Science fiction and fantasy
To End All Wars
by David Tallerman
Thus far it's realistic, until the skirmish, at which point the story gets quite strange. A wounded Raff is taken from the front in mysterious circumstances to recuperate at an isolated facility somewhere in England. But very little seems right about the medical facility, and the longer he stays there the more his questions multiply. Did he imagine what happened at the Front as a result of shell shock? Did he desert his men? Why is he being locked in his room like a prisoner? Why won't the quiet nurse who tends to him and brings him his meals speak to him? Why do people in his vicinity keep falling asleep en masse? Has he made enemies who want him court-martialled? And what is Forbes, the psychiatrist who is supposed to be treating him, hiding? With these and many other questions, To End All Wars is set up as a multi-layered mystery. It also poses the main character a knotty moral dilemma. Some of the later chapters are quiet and thoughtful, rather than focusing on fast-paced action with violence. These sections are more like puzzles than scraps.
However, the story also alternates with suspenseful parts as Raff is driven to try to escape, hide, and try to trick his way out of an intolerable situation, whilst brutality is never far away.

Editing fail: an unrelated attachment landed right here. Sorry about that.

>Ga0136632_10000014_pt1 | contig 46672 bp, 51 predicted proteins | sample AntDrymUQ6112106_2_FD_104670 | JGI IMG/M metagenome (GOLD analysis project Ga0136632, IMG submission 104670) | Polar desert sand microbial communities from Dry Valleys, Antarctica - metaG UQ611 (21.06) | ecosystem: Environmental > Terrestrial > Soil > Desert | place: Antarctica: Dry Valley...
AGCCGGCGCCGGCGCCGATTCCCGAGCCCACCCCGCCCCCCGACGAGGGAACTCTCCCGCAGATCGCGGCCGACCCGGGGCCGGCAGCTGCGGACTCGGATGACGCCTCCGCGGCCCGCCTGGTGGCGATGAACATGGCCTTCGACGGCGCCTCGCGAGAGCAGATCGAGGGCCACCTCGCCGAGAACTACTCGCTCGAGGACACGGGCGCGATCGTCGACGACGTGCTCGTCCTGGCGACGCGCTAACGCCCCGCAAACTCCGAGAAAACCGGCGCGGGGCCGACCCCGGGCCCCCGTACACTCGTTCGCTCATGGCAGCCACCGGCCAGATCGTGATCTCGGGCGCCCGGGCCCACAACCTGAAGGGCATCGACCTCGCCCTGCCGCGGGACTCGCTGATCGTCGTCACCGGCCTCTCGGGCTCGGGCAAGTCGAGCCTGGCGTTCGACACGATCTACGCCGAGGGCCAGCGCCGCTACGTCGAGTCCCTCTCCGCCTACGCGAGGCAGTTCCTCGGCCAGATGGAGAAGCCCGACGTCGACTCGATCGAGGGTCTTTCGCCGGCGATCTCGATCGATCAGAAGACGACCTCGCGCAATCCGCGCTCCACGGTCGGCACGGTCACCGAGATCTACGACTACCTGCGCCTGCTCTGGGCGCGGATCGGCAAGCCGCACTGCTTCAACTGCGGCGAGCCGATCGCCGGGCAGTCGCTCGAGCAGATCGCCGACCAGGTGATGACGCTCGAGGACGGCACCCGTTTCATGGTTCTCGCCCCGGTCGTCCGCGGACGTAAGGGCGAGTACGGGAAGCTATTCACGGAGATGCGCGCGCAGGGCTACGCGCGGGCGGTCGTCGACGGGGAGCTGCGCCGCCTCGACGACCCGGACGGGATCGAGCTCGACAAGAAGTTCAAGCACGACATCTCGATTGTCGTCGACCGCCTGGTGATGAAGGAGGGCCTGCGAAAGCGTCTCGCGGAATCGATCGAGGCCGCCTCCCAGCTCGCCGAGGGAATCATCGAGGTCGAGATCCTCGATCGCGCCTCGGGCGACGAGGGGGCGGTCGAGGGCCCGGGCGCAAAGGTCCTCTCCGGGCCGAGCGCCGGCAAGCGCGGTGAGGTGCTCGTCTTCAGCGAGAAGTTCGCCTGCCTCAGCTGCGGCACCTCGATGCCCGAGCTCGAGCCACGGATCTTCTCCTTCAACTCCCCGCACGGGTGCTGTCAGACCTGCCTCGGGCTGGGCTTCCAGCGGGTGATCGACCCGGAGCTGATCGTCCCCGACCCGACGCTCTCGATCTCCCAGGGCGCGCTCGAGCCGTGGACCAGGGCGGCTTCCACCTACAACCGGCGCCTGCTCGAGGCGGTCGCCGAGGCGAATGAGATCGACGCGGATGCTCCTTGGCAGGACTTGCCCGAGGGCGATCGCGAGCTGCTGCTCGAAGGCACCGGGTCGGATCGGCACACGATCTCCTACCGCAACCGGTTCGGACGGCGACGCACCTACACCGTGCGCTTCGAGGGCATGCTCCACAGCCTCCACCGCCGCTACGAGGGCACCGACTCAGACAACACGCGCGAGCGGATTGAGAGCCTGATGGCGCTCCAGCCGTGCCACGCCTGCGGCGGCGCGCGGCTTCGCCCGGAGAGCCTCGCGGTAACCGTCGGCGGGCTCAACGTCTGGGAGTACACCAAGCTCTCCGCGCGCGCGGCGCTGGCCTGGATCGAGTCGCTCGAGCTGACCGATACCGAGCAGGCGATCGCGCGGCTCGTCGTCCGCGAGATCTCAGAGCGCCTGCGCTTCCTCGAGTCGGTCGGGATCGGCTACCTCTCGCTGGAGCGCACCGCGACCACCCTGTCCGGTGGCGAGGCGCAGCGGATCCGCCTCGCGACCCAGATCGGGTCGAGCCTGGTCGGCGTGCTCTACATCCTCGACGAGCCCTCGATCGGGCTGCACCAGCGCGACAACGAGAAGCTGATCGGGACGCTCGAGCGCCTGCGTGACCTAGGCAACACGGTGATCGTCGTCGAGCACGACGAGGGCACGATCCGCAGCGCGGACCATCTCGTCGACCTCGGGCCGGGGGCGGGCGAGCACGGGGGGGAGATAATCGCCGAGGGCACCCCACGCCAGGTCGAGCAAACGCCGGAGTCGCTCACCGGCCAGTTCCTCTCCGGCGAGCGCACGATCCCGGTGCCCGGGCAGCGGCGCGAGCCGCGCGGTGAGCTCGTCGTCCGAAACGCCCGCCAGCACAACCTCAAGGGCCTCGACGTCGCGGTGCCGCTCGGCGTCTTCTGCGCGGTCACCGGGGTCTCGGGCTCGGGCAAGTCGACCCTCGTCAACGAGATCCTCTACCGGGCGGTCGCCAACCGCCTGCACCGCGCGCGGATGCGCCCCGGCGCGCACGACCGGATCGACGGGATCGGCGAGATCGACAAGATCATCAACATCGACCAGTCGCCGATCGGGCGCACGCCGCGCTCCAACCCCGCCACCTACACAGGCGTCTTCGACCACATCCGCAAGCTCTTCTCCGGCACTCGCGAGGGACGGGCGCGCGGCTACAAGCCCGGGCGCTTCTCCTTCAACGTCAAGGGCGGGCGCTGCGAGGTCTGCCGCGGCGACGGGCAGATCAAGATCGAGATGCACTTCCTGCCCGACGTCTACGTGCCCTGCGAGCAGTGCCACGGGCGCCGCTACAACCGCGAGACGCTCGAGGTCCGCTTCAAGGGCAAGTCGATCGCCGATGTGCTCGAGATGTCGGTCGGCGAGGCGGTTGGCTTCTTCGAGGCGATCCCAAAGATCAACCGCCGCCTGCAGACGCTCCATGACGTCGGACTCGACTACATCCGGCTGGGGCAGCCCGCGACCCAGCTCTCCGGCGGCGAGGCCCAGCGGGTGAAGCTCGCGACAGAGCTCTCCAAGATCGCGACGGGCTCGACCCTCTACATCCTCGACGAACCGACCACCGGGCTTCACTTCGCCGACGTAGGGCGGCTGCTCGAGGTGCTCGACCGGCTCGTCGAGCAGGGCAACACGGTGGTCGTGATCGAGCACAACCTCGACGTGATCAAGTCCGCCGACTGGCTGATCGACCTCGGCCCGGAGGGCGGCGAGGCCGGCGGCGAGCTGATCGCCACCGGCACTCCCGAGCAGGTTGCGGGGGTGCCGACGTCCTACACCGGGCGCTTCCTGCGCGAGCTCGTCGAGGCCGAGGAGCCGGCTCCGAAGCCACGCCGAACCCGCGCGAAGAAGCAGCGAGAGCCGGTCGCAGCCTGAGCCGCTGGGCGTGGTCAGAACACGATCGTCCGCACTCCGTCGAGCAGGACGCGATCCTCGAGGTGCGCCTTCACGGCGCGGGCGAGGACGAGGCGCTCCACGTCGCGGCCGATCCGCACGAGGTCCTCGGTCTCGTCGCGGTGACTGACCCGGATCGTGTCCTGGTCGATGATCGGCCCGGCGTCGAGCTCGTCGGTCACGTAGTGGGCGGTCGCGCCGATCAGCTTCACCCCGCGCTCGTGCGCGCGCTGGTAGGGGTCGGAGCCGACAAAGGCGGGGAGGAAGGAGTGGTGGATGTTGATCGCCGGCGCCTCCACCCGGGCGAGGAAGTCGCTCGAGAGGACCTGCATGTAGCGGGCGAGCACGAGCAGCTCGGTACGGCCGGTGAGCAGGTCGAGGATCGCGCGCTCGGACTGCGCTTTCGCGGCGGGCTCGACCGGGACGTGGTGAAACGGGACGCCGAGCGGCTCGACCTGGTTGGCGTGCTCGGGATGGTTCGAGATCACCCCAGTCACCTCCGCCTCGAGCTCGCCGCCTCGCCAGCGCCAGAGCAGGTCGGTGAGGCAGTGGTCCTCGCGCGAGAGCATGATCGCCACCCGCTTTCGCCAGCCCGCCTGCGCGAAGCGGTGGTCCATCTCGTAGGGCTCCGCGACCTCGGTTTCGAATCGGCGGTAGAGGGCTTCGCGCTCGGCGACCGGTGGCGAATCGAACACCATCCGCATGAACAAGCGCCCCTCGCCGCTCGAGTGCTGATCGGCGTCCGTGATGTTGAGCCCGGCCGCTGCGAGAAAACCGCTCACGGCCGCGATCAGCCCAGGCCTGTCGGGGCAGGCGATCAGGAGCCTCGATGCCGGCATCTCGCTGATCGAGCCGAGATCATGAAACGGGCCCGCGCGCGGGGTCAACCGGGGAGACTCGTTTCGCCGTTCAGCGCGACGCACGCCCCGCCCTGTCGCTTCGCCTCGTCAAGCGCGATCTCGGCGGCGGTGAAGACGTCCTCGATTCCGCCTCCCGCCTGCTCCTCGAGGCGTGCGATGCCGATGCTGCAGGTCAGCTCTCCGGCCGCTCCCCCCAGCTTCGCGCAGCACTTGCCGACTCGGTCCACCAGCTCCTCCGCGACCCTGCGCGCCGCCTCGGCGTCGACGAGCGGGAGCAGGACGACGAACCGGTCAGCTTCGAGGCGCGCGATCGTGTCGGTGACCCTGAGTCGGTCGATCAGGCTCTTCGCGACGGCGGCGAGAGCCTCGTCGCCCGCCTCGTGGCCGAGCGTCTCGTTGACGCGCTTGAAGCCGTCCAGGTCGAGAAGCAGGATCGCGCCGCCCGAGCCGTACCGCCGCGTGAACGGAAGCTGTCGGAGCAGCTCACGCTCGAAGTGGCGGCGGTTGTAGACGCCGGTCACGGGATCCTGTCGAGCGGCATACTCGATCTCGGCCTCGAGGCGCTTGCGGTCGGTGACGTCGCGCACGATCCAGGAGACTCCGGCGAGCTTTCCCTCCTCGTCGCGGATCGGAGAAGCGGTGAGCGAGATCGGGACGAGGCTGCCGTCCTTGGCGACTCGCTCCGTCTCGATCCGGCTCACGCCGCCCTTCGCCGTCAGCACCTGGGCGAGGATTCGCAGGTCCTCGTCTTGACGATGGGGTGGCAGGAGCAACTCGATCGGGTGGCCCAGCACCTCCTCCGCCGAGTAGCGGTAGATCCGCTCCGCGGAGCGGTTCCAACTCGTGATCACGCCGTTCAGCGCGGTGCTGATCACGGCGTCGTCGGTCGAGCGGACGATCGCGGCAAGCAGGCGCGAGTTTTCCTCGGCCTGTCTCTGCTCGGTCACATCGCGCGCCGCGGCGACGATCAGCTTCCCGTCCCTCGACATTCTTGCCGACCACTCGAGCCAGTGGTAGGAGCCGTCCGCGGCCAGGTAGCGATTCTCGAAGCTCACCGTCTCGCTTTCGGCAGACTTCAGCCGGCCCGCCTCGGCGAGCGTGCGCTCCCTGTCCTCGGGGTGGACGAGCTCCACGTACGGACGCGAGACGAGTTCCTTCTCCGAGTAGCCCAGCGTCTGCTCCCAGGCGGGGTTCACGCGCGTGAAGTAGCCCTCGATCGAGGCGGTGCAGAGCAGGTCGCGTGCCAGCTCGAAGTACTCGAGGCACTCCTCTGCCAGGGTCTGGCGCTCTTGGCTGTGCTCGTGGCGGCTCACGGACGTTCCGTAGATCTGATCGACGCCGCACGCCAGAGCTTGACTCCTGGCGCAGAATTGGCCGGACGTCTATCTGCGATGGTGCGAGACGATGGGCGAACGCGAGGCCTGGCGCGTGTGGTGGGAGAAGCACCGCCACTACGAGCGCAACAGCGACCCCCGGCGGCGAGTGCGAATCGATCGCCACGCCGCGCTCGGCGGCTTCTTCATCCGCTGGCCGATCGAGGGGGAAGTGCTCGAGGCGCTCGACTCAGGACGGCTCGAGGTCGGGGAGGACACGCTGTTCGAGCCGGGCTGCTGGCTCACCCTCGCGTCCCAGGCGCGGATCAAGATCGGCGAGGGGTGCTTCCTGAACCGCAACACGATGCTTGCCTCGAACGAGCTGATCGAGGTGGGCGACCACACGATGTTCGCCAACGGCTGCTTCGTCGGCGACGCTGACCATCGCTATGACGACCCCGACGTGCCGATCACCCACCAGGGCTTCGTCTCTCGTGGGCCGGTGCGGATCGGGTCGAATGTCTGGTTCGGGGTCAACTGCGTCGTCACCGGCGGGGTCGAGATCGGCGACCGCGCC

This story deals with the horrors of war and the efforts expended to find peace. It asks how far it is reasonable to go in the search for peace, and whether it is acceptable to torture, to imprison, or to crush the free will of an enemy or even a friend or victim, with this goal in mind.
Forrester's homosexuality, liable to get him into trouble in the era he's in, marks him as different. He's used to keeping his feelings suppressed and secrets hidden. Yet his character is also one with some fire, even when he's physically weak and the odds are against him, and this defiant streak makes his story all the more compelling, especially for readers who like to root for the underdog.
To End All Wars is a gritty story that balances action with moral questions, and mixes credible history with the fantastic. Some of the characters' phrases reminded me of the way my oldest grandfather used to speak, so I read it with a touch of nostalgia due to that association. It's well researched and enjoyable.
27th March 2020
If you like this, try:Spectred Isle by K. J. Charles
In 1923 a sceptical archaeologist looks into occult happenings around London, only to get caught up in more danger than he bargained for. The first in the Green Men series.
Bloody War by Terry Grimwood
London is transformed into a war zone in this chilling story of modern conflict.
Review © Ros Jackson